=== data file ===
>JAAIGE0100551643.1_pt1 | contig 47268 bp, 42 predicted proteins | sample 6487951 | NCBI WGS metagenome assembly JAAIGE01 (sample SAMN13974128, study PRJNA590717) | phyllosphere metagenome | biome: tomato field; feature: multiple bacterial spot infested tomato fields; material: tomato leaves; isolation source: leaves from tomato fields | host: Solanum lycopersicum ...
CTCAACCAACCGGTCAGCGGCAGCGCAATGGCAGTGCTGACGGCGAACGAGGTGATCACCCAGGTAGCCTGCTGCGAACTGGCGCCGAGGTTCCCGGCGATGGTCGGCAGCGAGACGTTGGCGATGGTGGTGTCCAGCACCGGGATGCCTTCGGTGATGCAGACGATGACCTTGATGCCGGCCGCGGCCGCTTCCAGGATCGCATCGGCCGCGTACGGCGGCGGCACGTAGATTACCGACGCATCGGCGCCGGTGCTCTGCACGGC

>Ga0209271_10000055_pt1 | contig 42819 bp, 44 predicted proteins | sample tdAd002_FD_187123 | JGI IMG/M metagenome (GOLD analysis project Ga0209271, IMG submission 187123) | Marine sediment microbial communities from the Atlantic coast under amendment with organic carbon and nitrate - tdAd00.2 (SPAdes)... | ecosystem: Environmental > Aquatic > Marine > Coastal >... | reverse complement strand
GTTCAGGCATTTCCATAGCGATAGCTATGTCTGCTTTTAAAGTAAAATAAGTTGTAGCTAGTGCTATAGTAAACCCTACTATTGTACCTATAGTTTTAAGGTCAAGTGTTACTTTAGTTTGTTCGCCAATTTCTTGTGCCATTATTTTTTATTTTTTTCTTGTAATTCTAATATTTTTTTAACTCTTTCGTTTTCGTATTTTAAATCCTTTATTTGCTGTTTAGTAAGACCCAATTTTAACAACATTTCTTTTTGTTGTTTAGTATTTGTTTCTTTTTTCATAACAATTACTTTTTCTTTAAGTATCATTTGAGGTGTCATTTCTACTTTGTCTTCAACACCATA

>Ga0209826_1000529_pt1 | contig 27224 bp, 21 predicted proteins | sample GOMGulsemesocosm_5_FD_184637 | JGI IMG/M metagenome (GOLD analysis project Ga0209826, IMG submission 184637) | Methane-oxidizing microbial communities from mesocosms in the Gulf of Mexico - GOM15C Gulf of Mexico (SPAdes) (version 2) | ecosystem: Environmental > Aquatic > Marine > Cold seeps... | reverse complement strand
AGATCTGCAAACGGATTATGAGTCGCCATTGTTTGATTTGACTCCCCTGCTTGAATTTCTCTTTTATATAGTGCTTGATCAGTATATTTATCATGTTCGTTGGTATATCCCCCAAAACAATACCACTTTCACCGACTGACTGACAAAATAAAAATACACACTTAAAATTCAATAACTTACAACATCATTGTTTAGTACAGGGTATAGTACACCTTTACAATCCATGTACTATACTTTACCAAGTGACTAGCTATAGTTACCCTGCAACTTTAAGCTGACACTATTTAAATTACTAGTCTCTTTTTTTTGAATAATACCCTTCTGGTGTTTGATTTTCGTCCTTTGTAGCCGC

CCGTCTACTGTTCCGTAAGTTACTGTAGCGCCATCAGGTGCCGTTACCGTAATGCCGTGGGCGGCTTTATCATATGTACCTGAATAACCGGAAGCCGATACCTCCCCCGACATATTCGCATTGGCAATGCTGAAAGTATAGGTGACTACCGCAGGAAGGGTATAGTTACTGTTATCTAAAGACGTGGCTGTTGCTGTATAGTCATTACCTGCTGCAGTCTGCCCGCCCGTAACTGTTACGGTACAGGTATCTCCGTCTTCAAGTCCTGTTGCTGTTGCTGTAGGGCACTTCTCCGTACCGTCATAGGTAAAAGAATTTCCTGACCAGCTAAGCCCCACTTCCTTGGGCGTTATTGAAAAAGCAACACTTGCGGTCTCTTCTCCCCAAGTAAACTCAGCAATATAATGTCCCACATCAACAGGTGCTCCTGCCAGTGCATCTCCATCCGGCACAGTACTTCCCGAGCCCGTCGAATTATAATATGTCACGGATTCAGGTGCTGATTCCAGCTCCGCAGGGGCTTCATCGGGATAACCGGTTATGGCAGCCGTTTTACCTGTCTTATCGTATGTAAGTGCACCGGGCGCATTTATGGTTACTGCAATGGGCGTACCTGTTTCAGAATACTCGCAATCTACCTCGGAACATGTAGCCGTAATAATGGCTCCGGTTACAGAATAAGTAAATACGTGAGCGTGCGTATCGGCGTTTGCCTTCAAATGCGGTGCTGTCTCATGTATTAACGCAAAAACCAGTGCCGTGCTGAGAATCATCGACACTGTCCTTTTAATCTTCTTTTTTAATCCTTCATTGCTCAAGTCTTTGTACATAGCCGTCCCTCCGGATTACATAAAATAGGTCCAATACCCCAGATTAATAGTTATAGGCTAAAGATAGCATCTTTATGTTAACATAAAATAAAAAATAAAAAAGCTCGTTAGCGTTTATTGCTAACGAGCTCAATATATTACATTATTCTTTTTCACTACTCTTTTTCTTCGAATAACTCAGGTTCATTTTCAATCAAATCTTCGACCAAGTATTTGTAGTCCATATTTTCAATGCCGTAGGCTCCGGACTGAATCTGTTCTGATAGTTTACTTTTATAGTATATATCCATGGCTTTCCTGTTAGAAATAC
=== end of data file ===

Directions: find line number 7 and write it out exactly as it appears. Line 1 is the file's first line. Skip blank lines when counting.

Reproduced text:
CCGTCTACTGTTCCGTAAGTTACTGTAGCGCCATCAGGTGCCGTTACCGTAATGCCGTGGGCGGCTTTATCATATGTACCTGAATAACCGGAAGCCGATACCTCCCCCGACATATTCGCATTGGCAATGCTGAAAGTATAGGTGACTACCGCAGGAAGGGTATAGTTACTGTTATCTAAAGACGTGGCTGTTGCTGTATAGTCATTACCTGCTGCAGTCTGCCCGCCCGTAACTGTTACGGTACAGGTATCTCCGTCTTCAAGTCCTGTTGCTGTTGCTGTAGGGCACTTCTCCGTACCGTCATAGGTAAAAGAATTTCCTGACCAGCTAAGCCCCACTTCCTTGGGCGTTATTGAAAAAGCAACACTTGCGGTCTCTTCTCCCCAAGTAAACTCAGCAATATAATGTCCCACATCAACAGGTGCTCCTGCCAGTGCATCTCCATCCGGCACAGTACTTCCCGAGCCCGTCGAATTATAATATGTCACGGATTCAGGTGCTGATTCCAGCTCCGCAGGGGCTTCATCGGGATAACCGGTTATGGCAGCCGTTTTACCTGTCTTATCGTATGTAAGTGCACCGGGCGCATTTATGGTTACTGCAATGGGCGTACCTGTTTCAGAATACTCGCAATCTACCTCGGAACATGTAGCCGTAATAATGGCTCCGGTTACAGAATAAGTAAATACGTGAGCGTGCGTATCGGCGTTTGCCTTCAAATGCGGTGCTGTCTCATGTATTAACGCAAAAACCAGTGCCGTGCTGAGAATCATCGACACTGTCCTTTTAATCTTCTTTTTTAATCCTTCATTGCTCAAGTCTTTGTACATAGCCGTCCCTCCGGATTACATAAAATAGGTCCAATACCCCAGATTAATAGTTATAGGCTAAAGATAGCATCTTTATGTTAACATAAAATAAAAAATAAAAAAGCTCGTTAGCGTTTATTGCTAACGAGCTCAATATATTACATTATTCTTTTTCACTACTCTTTTTCTTCGAATAACTCAGGTTCATTTTCAATCAAATCTTCGACCAAGTATTTGTAGTCCATATTTTCAATGCCGTAGGCTCCGGACTGAATCTGTTCTGATAGTTTACTTTTATAGTATATATCCATGGCTTTCCTGTTAGAAATAC